As the novel further unfolds, Golding’s view of human nature displays that the desire to satisfy basic human needs will prevent humans from rebuilding a structured society. As time progresses on the island, the schoolboys begin to forget the importance of rescue and lose interest in civilisation. The children divide into separate groups as Jack declares himself chief of a new tribe. He offers appealing factors to the boys to “hunt and feast and have fun.” With these alternatives in place, “being savages” is seen to be “jolly good fun” as the boys are now placed with a decision to decide which tribe to follow. Initially, Ralph appeared as a strong leader and appealed to the children as calm and fair. However, as time progresses, the boys cannot resist the temptation of Jack’s offer to “hunt” and “have fun.” Ralph holds an assembly as an attempt to reinstate civilisation however, Jack takes advantage of the situation to degrade him and proclaims, “bullocks to the rules! We’re strong, we hunt!” This highlights the idea that Ralph aims for long-term goals such as shelter, safety and rescue and values factors including the signal fire. On the other hand, Jack’s goals are short-term as he offers more exciting options such as hunting and fun, forgetting the importance of rules, the fire and any form of a structured society. When the boys track a large boar, “the desire to squeeze and hunt” heightens and the thrill of the chase becomes “over-mastering.” This conveys that as the boys express their violent nature they become more reluctant to form a sustainable society after a taste of savagery. The “desire” to hunt blurs the children’s sense of rationality, making it more difficult for them to find motivation in maintaining civilisation. The instinct to become savages ultimately overrides the idea of civilisation once humans are faced by the basic needs of survival.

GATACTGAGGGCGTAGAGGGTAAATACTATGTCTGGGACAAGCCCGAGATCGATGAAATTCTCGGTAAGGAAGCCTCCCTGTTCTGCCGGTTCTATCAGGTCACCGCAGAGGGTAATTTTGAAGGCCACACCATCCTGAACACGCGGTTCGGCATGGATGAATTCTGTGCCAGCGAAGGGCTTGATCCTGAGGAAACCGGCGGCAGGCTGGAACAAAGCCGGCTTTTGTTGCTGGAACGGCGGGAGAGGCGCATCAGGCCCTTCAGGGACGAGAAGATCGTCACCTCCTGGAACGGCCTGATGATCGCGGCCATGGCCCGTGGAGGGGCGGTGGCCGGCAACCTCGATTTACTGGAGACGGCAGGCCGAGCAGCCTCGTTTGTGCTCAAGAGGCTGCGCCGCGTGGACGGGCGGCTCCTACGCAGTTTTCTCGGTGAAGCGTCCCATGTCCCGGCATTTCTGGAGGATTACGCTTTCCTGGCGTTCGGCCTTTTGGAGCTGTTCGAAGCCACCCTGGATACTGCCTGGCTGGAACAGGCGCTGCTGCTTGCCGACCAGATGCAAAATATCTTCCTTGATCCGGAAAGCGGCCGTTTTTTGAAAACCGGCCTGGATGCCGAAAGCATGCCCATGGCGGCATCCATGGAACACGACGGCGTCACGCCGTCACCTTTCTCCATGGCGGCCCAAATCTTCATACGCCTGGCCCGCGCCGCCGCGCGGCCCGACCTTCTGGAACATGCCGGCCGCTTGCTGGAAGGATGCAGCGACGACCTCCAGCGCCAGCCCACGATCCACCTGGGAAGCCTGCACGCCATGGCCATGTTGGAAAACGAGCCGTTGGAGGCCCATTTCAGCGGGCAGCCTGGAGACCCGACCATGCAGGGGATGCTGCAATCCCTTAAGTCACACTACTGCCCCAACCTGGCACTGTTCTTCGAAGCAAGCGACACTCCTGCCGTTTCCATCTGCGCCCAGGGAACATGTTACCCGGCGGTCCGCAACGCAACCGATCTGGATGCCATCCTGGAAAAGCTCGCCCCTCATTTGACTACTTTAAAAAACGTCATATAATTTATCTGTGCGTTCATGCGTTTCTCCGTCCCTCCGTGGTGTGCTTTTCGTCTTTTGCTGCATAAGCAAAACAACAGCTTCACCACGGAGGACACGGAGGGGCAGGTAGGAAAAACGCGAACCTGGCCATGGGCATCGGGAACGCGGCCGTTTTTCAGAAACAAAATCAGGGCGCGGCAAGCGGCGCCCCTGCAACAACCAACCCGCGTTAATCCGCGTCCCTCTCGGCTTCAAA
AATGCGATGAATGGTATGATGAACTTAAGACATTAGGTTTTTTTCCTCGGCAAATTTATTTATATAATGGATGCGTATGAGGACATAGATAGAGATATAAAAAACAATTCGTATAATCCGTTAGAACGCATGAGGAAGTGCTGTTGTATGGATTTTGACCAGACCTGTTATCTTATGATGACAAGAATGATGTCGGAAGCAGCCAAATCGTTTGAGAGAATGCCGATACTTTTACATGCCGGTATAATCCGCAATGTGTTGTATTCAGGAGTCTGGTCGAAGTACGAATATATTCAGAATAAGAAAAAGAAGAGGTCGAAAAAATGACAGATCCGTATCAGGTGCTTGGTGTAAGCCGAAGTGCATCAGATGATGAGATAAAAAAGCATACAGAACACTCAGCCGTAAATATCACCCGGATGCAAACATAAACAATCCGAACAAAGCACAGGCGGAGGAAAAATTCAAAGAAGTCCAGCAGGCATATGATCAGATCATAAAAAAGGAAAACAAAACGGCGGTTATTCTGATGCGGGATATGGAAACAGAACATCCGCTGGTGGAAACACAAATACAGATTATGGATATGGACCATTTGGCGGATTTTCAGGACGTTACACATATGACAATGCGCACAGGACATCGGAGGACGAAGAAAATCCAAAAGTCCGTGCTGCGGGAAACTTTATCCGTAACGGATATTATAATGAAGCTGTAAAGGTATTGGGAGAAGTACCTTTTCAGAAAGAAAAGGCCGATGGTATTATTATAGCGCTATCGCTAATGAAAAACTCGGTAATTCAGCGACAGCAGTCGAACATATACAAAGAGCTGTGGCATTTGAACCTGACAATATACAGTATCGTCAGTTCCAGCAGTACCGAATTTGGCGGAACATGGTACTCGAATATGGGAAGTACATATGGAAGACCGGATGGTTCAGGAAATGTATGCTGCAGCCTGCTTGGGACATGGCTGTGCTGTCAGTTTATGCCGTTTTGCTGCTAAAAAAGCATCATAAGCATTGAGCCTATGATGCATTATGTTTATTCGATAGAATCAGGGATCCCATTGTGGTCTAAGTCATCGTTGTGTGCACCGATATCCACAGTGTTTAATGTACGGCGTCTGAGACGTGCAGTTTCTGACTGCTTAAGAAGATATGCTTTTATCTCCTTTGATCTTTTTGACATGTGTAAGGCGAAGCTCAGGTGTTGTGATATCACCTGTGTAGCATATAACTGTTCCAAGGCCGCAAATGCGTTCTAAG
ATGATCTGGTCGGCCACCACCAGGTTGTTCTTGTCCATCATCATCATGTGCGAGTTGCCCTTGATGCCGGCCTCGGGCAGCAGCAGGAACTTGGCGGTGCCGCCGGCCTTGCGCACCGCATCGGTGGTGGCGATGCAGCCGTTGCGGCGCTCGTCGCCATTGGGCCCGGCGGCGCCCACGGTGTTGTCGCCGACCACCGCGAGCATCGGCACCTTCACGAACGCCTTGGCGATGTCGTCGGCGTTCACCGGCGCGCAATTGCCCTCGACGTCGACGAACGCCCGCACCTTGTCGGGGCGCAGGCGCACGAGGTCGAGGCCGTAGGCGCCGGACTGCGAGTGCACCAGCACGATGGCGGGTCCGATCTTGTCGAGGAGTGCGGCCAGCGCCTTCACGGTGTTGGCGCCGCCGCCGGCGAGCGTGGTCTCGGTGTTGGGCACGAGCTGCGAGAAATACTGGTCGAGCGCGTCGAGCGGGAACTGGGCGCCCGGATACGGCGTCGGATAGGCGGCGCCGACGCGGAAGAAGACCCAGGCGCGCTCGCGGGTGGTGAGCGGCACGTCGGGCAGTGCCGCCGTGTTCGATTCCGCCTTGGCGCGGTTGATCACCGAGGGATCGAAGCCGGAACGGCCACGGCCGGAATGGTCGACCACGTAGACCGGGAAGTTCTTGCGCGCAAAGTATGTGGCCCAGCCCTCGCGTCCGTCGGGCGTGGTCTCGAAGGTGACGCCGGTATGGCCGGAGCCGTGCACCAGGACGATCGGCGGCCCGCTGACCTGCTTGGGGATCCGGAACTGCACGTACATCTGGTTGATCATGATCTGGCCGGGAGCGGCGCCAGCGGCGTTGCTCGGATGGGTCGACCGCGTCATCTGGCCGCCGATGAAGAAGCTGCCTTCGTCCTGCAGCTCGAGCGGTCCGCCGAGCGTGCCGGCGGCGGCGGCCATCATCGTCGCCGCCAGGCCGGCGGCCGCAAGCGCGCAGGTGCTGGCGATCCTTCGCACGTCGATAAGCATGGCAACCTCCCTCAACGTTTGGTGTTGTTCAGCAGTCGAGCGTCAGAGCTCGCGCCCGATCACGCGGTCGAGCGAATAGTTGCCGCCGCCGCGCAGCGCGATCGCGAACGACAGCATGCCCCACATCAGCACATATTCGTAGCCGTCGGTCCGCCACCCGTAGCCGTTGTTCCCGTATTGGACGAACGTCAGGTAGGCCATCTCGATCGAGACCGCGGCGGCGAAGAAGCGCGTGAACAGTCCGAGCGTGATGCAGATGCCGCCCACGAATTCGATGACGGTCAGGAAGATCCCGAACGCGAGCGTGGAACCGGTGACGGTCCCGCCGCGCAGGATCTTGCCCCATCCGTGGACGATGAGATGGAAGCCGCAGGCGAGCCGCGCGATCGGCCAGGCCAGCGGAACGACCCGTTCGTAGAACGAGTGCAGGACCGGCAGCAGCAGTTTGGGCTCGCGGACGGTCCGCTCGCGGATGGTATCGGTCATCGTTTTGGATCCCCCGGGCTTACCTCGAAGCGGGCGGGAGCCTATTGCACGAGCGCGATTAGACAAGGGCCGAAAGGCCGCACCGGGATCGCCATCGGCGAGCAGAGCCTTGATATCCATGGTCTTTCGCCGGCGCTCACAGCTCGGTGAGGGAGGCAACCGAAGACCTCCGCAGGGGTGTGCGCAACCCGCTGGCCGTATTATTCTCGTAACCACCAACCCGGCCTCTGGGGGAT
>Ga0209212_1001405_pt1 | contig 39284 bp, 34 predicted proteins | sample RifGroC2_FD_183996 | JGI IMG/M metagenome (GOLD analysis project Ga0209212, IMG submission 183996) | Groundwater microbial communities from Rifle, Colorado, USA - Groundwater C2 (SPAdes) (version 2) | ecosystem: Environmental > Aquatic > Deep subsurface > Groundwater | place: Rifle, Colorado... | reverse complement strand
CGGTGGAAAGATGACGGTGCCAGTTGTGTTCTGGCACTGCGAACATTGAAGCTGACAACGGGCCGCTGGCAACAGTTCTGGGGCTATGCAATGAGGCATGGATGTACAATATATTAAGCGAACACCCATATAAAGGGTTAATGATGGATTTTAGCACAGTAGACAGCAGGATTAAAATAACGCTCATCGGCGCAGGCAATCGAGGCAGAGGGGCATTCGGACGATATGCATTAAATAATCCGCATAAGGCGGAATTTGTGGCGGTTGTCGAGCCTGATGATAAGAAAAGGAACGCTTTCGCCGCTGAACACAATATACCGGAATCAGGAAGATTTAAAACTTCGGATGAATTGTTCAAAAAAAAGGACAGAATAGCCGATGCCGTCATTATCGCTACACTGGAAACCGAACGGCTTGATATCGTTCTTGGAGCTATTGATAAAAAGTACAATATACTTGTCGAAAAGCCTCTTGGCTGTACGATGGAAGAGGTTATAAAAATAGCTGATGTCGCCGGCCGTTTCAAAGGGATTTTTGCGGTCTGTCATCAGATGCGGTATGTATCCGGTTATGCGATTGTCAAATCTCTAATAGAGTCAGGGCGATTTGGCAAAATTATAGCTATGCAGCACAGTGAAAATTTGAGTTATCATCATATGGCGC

As the novel progresses, Golding conveys the idea that by acting as one group, humans are able to commit worse and worse crimes; when motivated by a shared irrational fear, they can justify their violence. Throughout the novel, the children become aware of a possible threat, referred to as the “beast”. By sharing a similar fear, they boys were able to justify their crimes with mob mentality. Towards the beginning of the novel, Jack attempts to hunt a pig as he is alone and hesitates, allowing the pig to escape. He “drew his knife and raised his arm in the air,” then there came a “hiatus” and the “piglet tore loose.” Without any motivation from his peers to carry through with the murder, Jack did not feel much pressure from the other children or have a reason to kill the pig. However, as the novel unravels, Jack and his hunters find multiple other chances and succeed in killing the pigs as a group. Golding portrays the idea that by acting as an individual there is a struggle to fight human morality. In contrast, by acting as a group with the same motive, it is more accepted to go against moral instincts. As there is a shared fear of a “beastie” present on the island, the boys are aware of a dangerous threat that they may face. With this in mind, a plan was taken into action to hunt down the beast. The “crowed surged after it,” as they “leapt onto the beast, screamed, bit [and] tore.” However, with the misunderstanding of the situation, the boys come to terms with the fact that they spontaneously murdered their friend Simon instead of the beast itself. This highlights that due to mob mentality of the group, the boys broke into a frenzy and their sense of reason was blinded as they could not distinguish the beast from one of their own. After feeling guilty of the murder of Simon, Piggy attempts to comfort and reassure Ralph. He states that “it was dark,” they were “scared” and “anything might have happened,” portraying that Piggy uses their fear as an excuse to justify their actions. Ralph believes that Simon’s death from the previous night is considered murder whereas Piggy insists that it was just an accident that was out of their control. Golding conveys that when committing crimes with an irrational fear, it can be justified. As the boys take part in the ritualistic killing of Simon, savagery is portrayed. Mob mentality encourages violence between the children as they disregard their human moralities and act as the others do.